So, my conclusion of what Gandhi was trying to teach us is to dismantle the culture of violence and replace it with a culture of nonviolence. This means purging our hearts of all the negativity like hate, greed, prejudice, selfishness etc and replacing it with love, respect, compassion, understanding and acceptance.

Gandhi's name was synonymous with peace, yet you mention how he battled his own demons, that were even violent at times. Is it perhaps problematic that we look at him as a clean slate and not human? Is that something you attempt to do through your writings?

In his writings, Gandhi was at pains to demonstrate to the people that he was an ordinary person with the same common failings.  As a young boy he lied, he stole money to buy cigarettes and eat meat, and lately, some scholars have also painted him as a racist, by taking words like "kafir", describing the original Africans in South Africa. He had all the demons that each of us is susceptible to. The difference between him and us is that he decided to fight the demons and become a better person whilst most of us accept the demons as inevitable and learn to live with them.

Gandhi was not born a Mahatma, he became one over the years.

We made him a Mahatma because we do not want to change. "The people will follow me in life, worship me in death but not make my cause their cause" — these are words that can be expressed by all the people we worship today.

Is there a difference in the way Gandhi is read and studied within India and abroad? The nature of our conflict is largely based on religion. In the US it might be race. How is he interpreted in both contexts?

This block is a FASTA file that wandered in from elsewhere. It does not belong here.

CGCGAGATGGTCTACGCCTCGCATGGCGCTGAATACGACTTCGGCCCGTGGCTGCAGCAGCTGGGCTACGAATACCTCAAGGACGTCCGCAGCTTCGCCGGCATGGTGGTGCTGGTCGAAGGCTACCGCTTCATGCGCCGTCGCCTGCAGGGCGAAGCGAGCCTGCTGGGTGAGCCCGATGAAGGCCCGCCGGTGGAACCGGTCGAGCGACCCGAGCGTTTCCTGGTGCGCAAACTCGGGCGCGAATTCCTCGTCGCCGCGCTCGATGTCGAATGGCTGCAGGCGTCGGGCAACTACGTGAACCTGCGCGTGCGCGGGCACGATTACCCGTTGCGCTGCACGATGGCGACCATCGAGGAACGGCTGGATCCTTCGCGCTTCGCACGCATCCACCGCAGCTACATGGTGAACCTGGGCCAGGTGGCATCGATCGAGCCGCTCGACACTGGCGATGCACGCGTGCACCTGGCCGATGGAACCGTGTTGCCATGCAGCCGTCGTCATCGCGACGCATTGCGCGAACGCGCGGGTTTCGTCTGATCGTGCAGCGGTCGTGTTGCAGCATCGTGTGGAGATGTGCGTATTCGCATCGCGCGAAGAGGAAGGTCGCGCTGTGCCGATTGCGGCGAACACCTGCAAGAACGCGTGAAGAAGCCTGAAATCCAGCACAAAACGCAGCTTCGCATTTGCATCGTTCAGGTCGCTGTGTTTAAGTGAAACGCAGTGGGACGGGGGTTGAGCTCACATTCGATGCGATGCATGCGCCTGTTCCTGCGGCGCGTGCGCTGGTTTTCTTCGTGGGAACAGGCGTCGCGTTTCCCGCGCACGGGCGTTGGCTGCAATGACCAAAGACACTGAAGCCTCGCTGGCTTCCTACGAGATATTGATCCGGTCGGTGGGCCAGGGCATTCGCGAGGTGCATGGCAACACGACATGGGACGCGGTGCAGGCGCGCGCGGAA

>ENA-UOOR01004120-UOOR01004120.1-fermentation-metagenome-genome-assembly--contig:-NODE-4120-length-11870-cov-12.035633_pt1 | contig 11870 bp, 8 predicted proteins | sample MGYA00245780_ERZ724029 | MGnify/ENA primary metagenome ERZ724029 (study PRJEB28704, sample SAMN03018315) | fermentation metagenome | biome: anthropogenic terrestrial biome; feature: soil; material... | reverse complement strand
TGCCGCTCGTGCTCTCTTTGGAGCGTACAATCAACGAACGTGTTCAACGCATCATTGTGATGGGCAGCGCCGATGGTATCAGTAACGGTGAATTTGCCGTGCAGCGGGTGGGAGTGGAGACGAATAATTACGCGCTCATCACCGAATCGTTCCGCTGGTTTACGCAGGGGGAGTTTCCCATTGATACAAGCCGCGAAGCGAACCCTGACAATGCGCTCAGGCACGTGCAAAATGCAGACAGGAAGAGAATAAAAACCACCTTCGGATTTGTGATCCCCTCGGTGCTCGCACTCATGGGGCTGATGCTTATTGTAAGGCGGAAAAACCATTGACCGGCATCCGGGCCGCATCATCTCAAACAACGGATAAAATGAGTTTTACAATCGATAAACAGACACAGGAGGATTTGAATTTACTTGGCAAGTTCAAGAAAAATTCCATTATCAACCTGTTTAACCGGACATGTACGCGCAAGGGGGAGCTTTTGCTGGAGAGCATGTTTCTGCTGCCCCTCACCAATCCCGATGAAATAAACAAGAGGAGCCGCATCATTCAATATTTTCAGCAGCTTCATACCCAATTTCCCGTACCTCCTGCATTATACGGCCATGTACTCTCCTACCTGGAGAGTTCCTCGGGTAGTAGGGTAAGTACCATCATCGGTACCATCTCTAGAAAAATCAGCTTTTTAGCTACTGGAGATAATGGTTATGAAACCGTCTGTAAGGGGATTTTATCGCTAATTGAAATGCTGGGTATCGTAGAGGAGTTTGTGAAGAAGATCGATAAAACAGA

I am not a scholar and I must confess I have not made a deep study of how scholars in both countries approach the philosophy of nonviolence. My understanding is superficial and from what I see there is not much difference in approach. In both countries the approach is limited to a means to resolve conflicts. There is no attention paid to the aspect of avoiding conflicts. The two approaches differ radically. Resolving conflicts implies conflicts are going to happen and we must find a civilised way of resolving them. Yes, some conflicts are a part of life and we cannot avoid them. But conflicts like race, religion, economic disparities and many others won’t be recurrent if we learn to eliminate them forever.

Let's take the race question in the US and the caste problem in India. In both cases, after much agitation we granted them civil and equal rights by law and thought the matter was resolved. But we still hate each other and still want nothing to do with "them". So the problem festers and erupts every now and then. Not all problems can be resolved by law. There are many problems — like race and religion — that are based in ignorance, engulfed in generations of hate and misunderstandings. The law has enabled the oppressed to enjoy rights but no law can force an individual to understand or respect someone they don't want to. The long term solution is to break down prejudices and hate through education and understanding. No one is paying any attention to that aspect of the solution. We are learning to tolerate diversity and differences but not to love and respect fellow human beings.